Designers must deal with Internet challenge

So the Internet has finally made design trendy again (Wonder Web, DW 8 August). But your article revealed some of the problems the design world has to face, such as “technology has promised much, few have mastered its complexity or potential”.

Talking as someone who has, here are some thoughts on points made in the piece. “The designer works unhindered by technical concerns” is proof that the Eighties old school still rates itself too highly. No self-respecting Web designer uses an application to author his/her html, or, even worse, gets someone else to do it.

And why the division between designer and webmaster? (A crap term, but surely the “webmaster” is the person who can programme what they design? It’s so naive to expect to be able to get away with anything less.)

The best in this field will always understand how and why things work the way they do, and use this experience as a foundation on which to build “pretty-cool” graphics.

Knowledge of html combined with Photoshop/Illustrator skills is not valued highly enough; so too good cross-platform ability.

“Bin the idea that the printed page can be translated to a screen image.” Respect to AKQA for the BMW Web site, but the key word here is translation. Of course you can translate print to screen. We are talking close cousins here. Most printed documents are now compiled digitally, the difference is one of publishing medium. Clients want/need a cohesive “transmedia” identity.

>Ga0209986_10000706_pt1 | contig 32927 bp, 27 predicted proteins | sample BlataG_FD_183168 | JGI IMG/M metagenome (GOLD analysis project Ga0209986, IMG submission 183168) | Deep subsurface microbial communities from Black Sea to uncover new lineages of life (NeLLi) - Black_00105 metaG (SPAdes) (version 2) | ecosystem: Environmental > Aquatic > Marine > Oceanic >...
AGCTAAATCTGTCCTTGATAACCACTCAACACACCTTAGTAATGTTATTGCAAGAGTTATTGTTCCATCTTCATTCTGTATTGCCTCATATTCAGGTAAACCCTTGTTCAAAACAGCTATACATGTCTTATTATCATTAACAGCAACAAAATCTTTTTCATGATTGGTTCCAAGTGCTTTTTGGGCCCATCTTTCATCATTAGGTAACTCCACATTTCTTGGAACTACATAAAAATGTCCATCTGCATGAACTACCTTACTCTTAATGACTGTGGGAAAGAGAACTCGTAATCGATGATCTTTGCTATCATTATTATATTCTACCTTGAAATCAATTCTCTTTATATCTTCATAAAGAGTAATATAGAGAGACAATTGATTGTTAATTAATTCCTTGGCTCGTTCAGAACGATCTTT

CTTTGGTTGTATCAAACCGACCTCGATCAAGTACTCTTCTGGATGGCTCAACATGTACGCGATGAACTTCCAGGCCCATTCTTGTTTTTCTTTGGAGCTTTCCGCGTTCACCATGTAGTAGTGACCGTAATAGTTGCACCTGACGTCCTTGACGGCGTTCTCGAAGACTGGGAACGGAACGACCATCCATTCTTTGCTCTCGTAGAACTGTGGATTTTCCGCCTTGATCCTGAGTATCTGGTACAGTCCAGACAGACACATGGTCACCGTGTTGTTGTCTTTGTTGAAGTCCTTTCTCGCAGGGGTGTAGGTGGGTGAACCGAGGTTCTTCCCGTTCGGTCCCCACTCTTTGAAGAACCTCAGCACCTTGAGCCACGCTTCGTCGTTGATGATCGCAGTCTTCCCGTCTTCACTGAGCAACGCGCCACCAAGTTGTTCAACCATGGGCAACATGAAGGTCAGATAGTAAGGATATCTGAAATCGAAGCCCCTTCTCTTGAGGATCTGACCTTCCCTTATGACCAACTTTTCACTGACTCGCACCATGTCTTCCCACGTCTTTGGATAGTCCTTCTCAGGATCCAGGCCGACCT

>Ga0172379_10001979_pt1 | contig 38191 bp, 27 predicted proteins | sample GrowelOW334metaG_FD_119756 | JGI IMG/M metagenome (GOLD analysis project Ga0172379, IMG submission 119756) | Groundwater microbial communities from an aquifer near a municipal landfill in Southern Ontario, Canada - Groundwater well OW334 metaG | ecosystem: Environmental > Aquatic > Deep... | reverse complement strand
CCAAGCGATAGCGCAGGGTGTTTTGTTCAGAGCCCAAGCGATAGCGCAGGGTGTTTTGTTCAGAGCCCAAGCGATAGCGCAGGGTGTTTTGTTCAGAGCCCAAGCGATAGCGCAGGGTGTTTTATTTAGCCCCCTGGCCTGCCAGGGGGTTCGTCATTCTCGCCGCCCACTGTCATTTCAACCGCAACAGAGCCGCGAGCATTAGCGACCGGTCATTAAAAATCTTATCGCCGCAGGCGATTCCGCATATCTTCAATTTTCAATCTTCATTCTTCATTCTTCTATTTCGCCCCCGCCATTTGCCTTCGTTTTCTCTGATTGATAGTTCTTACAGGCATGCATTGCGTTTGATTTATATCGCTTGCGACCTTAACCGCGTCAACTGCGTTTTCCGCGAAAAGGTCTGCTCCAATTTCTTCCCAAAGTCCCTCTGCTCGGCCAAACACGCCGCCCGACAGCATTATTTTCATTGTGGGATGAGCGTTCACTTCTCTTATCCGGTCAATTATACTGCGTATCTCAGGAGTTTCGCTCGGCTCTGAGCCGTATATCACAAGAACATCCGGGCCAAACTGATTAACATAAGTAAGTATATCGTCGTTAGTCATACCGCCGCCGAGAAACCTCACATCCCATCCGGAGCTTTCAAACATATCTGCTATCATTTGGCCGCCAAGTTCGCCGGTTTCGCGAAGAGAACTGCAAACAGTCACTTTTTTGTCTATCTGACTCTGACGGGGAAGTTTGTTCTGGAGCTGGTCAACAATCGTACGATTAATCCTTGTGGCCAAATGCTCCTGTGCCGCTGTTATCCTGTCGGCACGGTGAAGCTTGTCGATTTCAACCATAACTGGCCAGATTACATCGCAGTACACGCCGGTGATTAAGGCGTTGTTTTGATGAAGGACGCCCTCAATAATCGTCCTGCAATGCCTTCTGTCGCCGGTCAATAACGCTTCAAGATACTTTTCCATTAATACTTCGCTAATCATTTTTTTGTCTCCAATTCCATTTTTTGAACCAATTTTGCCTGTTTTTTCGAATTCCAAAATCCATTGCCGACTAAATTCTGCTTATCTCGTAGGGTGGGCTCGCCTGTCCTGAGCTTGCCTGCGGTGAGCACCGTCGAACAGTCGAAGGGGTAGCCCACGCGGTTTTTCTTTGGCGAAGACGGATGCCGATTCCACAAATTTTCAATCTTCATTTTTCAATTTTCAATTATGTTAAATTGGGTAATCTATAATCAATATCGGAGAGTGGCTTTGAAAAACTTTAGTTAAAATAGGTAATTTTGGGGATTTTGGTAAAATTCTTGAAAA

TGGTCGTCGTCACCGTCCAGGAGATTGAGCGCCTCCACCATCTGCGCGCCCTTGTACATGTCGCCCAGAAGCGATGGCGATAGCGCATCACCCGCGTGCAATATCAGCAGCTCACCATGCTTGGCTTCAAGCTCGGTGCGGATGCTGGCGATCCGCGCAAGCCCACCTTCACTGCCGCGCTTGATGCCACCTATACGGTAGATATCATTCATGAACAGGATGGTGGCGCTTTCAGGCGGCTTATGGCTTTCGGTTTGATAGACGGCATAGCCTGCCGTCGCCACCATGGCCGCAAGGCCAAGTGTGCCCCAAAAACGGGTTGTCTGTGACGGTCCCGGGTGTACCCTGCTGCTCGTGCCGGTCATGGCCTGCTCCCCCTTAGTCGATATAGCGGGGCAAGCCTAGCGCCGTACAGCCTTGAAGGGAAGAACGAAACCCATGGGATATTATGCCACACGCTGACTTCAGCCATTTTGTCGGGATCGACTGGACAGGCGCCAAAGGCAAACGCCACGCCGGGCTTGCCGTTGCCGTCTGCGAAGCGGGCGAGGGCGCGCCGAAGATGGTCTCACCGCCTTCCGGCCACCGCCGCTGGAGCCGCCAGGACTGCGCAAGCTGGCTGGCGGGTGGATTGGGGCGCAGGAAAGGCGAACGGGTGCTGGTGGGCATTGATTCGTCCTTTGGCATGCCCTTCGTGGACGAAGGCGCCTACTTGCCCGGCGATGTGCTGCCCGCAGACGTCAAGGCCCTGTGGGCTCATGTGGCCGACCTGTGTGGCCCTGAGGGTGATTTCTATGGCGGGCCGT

Print is still dominant in our society, but the situation is becoming more hybrid. I love the Net for its strengths and weaknesses, but I don’t want to make it into something it isn’t. Right now it is surely best used as a supporting media. Translation always results in an evolution or shift of language, but this new language is still up for grabs. If more of the design community stopped lurking and started engaging, I wouldn’t have to make this point. You can’t escape it, print and digital media are locked together.

“Our approach is to grab people early and hold on to their attention.” This seems to be the one unbreakable, religiously held, Internet tenet. Whether it’s “look for the mouse pointer to change to a little pointy hand”, or “download this rude sound file to impress your friends”, or, even worse, some awful themed site, welcome to the lowest common denominator school of thought.

Yes it’s a fact that inefficient download times are the mark of an amateur, but I’ve had enough of Internet hype, it’s just overkill. Give me some well crafted images, organised, useful information, sophistication even!

Hey, rules are meant to be broken.

floater@dircon.co.uk

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